Who is Pika?

Pika is a seriously disabled child who was required to beg in the streets of Bali for many years.

In December 2009, Pika was rescued by the Bali Street Kids Project (www.ykpa.org). Her care has required extensive treatments, many medical specialists and transports, as well as social working to help her and the other children adjust to a normal life. She endured 4 surguries in 5 months, the last was life saving. She needs ongoing medical and social care for her to become a normal kid; and donations to afford it all. Please read her story (from the bottom up

Friday, June 11, 2010

Sitting up after almost 2 months down!

JUNE 7, 2010: Between surgeries and now since the last one,
Pika has been visiting her neurosurgeon Dr. Cok, at the hospital every Monday (when not in the hospital as a patient) for her endless post-surgical checks. She has had to go to there in the back seat of a taxi lying down, as the orphanage little jeep doesn't fit her well, and then carried to a hospital rolling bed. An expat friend of hers gave her a pretty scarf to wear now that she has no hair.

Pika reached a milestone, as Dr. Cok said she was ready to sit up for brief periods, but can still not lean back for some time to come. For the first few days, Pika became nauseated and vomited after sitting up for just a few minutes. Over the next week, she has slowly adjusted, and now sits up for extended periods.

After so many years suffering the humiliation of being on display from her deformities on the streets begging, of living in squalor and constantly smelling of urine and in social and intellectual isolation, she has now had to endure the loss of her (diseased and deformed) lower leg and forced to lay flat for 2 months loosing most of her body strength. She must now exercise carefully to be able to once again use the crutches we gave her after loosing her leg. After some time, she must learn to use a prosthetic leg, learn to read, learn math, and learn some skill to see her through life. She really likes the sewing classes she started when first in the orphanage.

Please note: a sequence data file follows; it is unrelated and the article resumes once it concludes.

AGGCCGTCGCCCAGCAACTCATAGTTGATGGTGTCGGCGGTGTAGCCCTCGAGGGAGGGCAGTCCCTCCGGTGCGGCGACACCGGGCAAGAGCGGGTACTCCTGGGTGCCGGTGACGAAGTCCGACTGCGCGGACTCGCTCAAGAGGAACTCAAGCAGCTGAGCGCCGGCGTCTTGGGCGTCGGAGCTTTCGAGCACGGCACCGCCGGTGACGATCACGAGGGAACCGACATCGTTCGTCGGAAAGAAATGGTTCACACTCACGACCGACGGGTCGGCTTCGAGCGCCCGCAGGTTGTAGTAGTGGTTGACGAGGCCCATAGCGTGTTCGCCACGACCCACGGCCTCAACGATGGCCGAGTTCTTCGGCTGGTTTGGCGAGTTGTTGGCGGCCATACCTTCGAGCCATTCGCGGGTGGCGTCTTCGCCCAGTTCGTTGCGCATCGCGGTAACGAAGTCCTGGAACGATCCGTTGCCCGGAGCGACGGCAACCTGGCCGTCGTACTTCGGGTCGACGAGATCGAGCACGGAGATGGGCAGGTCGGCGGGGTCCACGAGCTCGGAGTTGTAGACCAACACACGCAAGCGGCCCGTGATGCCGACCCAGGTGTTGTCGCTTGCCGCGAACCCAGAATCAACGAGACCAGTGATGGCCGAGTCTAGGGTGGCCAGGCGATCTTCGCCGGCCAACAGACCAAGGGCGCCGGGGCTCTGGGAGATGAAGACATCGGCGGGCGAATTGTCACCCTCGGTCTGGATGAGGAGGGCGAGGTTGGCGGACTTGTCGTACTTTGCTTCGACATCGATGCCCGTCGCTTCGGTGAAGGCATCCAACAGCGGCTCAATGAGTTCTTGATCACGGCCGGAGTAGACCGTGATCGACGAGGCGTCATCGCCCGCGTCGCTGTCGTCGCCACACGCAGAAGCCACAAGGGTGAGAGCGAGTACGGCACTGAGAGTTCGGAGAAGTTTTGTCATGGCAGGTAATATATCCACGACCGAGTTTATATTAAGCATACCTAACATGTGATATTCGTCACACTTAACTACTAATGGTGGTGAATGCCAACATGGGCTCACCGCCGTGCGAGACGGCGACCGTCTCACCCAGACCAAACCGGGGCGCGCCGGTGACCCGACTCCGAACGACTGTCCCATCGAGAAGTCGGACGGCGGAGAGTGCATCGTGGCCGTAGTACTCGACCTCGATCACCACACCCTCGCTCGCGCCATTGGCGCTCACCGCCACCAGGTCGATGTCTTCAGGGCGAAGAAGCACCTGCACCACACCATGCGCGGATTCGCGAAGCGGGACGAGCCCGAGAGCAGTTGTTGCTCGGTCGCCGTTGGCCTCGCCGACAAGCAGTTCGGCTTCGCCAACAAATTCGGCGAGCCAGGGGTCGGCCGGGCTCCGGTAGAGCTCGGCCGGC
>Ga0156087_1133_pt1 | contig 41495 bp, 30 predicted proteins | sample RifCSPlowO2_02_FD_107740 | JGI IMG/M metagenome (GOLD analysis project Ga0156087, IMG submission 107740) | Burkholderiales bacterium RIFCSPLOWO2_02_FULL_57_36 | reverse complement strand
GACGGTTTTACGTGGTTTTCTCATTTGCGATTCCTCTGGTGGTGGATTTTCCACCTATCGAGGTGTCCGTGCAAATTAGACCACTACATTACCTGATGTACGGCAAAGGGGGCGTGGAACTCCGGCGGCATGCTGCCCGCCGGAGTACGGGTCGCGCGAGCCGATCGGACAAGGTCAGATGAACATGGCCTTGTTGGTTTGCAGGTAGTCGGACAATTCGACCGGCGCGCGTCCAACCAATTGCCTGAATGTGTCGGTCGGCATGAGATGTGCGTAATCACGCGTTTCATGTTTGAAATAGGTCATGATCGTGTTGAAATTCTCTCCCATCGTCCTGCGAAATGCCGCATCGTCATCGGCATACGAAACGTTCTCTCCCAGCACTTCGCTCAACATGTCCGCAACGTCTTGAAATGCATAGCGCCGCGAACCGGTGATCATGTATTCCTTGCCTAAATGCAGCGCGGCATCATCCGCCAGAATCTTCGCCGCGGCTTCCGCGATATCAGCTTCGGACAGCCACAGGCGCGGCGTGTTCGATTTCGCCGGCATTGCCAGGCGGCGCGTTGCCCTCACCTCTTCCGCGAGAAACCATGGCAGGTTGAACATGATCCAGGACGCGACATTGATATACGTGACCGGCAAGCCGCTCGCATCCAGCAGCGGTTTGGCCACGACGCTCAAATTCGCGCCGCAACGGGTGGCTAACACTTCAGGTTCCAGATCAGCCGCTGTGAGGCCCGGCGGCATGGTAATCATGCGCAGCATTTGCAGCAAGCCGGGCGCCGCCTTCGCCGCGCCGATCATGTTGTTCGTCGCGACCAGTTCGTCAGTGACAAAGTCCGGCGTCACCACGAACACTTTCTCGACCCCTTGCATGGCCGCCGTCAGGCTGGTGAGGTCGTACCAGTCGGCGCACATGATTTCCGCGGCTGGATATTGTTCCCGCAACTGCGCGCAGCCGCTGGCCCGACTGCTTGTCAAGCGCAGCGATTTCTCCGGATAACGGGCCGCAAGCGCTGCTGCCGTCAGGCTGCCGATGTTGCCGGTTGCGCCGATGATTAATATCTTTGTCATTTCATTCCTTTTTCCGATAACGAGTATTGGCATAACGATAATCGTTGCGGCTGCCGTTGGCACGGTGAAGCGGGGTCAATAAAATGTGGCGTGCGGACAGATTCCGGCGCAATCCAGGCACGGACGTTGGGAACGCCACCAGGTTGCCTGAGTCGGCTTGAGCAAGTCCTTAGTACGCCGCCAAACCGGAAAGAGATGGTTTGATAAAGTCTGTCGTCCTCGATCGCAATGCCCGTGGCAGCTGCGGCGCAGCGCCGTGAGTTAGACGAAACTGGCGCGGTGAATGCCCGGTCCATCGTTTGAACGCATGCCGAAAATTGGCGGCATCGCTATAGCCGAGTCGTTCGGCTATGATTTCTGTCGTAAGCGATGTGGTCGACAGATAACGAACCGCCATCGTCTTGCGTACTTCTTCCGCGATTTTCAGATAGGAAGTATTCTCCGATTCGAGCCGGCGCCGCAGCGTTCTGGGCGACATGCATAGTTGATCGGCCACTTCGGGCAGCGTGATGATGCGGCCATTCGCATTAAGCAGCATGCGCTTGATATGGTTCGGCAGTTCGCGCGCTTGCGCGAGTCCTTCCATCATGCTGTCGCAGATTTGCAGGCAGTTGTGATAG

A local NGO, Yakkum Bali (http://www.yakkumbali.org/en/home/index.htm) is going to provide a prosthetic lower leg, and two expat physical therapists will also assist her with physical therapy for recovering her strength.

Currently, Pika's outpatient medical care is costing about $85 USD/month. This is in addition to the $12K already spent.

PHOTO: Putu feeding Pika in the hospital.

Post Surgery (we hope)